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By Jeffrey L. Marcus*

      A liquidated damage provision contractually sets forth a specific dollar amount to be paid by the breaching party to the non-breaching party.  Today, a vast majority of business and real estate contracts contain a liquidated damage provision because damages for breach of contract can be difficult to determine and the provision allows for the payment of breach of contract damages without the time and expense of court intervention.  In choosing whether to use a liquidated damage provision and in drafting one, care should be taken to maintain its enforceability.

Validity of a Liquidated Damages Provision:
      A liquidated damage provision should be reasonable and should set forth the anticipated loss. 

The following are a few factors in analyzing whether a liquidated damage provision is reasonable:

Ø      the relationship between the liquidated damages and the anticipated harm/damage

Ø      the equality of the parties’ bargaining power

Ø      whether the parties were represented by attorneys

Note, in a real property purchase and sale agreement, a liquidated damage provision must be separately signed/initialed by each party and if included in a pre-printed form it must be in at least 10-point bold type.

Liquidated Damage Provision and Specific Performance:
      In a real estate transaction, specific performance is an important remedy for the parties.  If the parties agree upon a liquidated damage provision, the remedy of specific performance may be waived. In drafting the liquidated damage provision, make sure it reflects the intent of the contracting parties in connection with specific performance.  

Advantages and Disadvantages of a Liquidated Damage:
      You are a seller of real property receiving an offer.  The buyer tenders with his signed purchase offer a $50,000 deposit.  The purchase and sale agreement requires liquidated damages as the sole remedy in the amount of the $50,000 deposit should buyer breach.  As a seller, the liquidated damage provision may require escrow to disburse the deposit to the seller upon buyer’s breach.  The advantage to the seller is a non-judicial means of recovering a specified amount of damages generally in a short period of time.  The disadvantage is that the seller may give up other forms of relief including damages for the lost opportunity of a sale to other buyers at a potentially higher price and the right to seek specific performance of the transaction.  The advantage of liquidated damages to the buyer is the knowledge of a specific payment amount should he/she breach.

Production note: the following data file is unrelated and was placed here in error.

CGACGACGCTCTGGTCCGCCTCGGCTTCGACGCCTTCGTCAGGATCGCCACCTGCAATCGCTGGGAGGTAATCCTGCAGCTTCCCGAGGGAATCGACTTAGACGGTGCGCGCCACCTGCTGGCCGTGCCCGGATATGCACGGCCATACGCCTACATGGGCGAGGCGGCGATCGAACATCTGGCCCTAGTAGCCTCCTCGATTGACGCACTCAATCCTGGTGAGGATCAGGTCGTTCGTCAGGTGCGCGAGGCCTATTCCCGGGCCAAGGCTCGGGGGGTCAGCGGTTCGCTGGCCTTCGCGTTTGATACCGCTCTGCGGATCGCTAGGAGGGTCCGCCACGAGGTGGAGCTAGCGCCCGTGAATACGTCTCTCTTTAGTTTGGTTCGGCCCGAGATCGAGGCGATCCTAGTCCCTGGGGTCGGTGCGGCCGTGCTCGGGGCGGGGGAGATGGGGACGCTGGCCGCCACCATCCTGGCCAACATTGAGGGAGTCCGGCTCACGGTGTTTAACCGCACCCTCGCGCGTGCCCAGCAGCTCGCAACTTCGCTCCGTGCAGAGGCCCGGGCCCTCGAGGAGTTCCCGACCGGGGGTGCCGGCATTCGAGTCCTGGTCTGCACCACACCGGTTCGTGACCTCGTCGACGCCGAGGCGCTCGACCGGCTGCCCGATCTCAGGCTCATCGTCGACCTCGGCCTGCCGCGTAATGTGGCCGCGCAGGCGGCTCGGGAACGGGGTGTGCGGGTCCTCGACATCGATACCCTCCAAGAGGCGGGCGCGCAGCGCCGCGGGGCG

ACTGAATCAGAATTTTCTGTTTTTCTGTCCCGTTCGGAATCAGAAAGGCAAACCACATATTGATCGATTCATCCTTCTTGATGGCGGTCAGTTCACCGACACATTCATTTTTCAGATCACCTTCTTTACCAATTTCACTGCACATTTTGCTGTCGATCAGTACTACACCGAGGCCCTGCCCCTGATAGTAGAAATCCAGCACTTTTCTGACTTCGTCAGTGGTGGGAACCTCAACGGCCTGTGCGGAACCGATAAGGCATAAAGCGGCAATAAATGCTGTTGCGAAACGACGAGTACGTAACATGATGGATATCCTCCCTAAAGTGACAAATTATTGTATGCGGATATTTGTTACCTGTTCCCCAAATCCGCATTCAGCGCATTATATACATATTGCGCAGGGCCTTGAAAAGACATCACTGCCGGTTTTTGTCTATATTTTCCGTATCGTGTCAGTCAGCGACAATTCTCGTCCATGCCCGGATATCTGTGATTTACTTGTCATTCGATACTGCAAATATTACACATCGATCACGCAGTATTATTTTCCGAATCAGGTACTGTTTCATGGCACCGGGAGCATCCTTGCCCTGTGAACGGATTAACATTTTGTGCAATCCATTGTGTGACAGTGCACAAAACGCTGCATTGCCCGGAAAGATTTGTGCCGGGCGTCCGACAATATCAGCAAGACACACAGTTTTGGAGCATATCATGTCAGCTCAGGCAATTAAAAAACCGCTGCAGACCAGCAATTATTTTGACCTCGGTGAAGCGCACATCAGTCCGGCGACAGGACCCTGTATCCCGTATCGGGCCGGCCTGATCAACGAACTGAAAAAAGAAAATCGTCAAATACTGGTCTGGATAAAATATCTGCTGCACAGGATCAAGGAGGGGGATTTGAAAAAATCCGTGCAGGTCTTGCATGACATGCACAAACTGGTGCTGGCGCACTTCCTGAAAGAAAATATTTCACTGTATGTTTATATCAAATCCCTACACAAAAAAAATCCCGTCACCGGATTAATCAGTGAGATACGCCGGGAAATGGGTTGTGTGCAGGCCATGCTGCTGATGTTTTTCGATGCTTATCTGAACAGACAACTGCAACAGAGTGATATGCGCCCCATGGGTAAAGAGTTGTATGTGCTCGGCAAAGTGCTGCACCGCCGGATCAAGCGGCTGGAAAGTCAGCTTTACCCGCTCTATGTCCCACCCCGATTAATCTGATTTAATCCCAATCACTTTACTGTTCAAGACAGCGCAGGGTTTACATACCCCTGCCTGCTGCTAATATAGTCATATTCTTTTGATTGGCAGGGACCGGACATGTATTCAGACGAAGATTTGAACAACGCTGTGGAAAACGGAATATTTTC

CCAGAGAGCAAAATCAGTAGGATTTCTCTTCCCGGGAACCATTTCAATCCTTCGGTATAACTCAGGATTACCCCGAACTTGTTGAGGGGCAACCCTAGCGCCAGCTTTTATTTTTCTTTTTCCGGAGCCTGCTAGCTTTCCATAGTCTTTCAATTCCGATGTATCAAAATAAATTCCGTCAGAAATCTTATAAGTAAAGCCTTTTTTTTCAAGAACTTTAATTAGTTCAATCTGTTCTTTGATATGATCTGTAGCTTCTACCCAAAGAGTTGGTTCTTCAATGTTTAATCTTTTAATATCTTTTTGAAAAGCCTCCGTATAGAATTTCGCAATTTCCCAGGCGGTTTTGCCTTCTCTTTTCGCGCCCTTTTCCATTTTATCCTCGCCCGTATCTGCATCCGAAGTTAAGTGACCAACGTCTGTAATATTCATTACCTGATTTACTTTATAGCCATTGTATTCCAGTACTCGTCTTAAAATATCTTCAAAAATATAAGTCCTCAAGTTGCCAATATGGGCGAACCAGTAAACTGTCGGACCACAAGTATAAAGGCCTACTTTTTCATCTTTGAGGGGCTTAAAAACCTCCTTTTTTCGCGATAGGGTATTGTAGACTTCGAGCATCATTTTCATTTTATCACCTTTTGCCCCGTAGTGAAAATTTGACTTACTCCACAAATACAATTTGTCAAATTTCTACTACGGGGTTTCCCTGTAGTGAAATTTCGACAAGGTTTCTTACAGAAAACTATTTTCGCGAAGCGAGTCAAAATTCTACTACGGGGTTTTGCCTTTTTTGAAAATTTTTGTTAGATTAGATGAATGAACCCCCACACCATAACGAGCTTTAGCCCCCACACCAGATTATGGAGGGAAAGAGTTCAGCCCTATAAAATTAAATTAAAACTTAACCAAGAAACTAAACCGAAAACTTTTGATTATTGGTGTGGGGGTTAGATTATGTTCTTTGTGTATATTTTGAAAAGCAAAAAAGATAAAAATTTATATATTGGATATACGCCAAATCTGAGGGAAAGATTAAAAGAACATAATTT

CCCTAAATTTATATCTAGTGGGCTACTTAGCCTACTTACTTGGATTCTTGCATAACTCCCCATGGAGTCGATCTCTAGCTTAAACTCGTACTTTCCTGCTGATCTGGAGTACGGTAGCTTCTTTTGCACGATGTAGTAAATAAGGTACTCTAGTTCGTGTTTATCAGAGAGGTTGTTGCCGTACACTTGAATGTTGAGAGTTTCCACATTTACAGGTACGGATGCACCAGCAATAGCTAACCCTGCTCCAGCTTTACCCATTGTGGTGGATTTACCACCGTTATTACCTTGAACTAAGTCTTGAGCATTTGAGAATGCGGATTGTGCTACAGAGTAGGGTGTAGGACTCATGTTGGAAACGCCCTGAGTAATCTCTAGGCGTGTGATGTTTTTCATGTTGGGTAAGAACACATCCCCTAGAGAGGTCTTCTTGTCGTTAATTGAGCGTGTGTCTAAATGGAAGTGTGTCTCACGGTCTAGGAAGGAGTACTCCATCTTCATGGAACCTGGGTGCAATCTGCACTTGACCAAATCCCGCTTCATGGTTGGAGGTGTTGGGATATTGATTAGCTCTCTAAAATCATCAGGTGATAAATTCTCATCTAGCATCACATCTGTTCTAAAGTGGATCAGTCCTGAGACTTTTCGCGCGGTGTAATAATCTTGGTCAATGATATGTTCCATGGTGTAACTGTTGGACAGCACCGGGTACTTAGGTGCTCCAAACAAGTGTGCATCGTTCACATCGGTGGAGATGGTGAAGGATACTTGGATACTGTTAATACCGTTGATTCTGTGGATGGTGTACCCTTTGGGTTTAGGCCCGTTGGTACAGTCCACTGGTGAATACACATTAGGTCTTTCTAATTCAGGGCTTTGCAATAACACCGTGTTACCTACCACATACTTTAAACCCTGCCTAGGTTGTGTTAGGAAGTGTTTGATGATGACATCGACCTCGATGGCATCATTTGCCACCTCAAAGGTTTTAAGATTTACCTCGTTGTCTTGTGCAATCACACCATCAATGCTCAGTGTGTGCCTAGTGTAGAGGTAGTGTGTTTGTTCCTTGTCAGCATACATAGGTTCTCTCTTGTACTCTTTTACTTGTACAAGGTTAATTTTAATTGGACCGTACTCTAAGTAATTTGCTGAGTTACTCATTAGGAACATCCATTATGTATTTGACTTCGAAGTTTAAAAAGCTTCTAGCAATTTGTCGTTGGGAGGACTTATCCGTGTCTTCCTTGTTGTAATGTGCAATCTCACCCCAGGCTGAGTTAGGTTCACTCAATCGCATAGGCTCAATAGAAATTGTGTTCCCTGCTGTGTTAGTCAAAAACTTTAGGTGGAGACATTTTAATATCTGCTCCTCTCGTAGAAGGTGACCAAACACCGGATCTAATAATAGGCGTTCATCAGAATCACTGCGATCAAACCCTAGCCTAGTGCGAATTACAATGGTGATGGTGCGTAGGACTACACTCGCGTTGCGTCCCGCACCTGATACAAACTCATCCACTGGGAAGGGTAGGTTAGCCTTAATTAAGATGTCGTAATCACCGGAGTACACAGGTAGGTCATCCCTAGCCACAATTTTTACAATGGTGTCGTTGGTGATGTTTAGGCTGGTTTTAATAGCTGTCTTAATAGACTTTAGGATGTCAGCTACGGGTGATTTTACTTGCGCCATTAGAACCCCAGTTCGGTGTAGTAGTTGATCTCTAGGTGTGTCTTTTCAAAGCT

Generally, in most commercial transactions liquidated damage provisions are presumed valid unless determined to be unreasonable.  Reasonability is an imprecise concept where the court considers and weighs several factors.  Care must be taken at the drafting stage to minimize the possibility of a court invalidating the liquidated damage provision.

This article is from a newsletter published for the interest of friends, clients and prospective clients of the Law Offices of Jeffrey L. Marcus and should not be relied upon or considered as legal advice.

*Jeffrey L. Marcus, Esq. provides litigation services and transactional advice to the firm’s clients. He has more than 21 years’ experience in private and corporate practices involving business transactions and real estate. Mr. Marcus can be contacted at jeff@marcuslawgroup.com or at the above address/telephone number.

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